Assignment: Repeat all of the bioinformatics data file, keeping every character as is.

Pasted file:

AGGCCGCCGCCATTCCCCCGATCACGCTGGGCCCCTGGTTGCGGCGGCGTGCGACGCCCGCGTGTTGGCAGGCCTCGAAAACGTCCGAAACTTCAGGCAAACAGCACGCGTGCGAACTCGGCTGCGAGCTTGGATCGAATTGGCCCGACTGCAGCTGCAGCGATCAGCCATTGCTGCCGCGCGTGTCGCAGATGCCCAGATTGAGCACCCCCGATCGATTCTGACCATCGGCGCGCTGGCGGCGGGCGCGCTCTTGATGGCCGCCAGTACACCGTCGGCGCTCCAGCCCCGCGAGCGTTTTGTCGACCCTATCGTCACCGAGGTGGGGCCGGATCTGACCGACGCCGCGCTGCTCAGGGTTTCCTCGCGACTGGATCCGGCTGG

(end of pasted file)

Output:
AGGCCGCCGCCATTCCCCCGATCACGCTGGGCCCCTGGTTGCGGCGGCGTGCGACGCCCGCGTGTTGGCAGGCCTCGAAAACGTCCGAAACTTCAGGCAAACAGCACGCGTGCGAACTCGGCTGCGAGCTTGGATCGAATTGGCCCGACTGCAGCTGCAGCGATCAGCCATTGCTGCCGCGCGTGTCGCAGATGCCCAGATTGAGCACCCCCGATCGATTCTGACCATCGGCGCGCTGGCGGCGGGCGCGCTCTTGATGGCCGCCAGTACACCGTCGGCGCTCCAGCCCCGCGAGCGTTTTGTCGACCCTATCGTCACCGAGGTGGGGCCGGATCTGACCGACGCCGCGCTGCTCAGGGTTTCCTCGCGACTGGATCCGGCTGG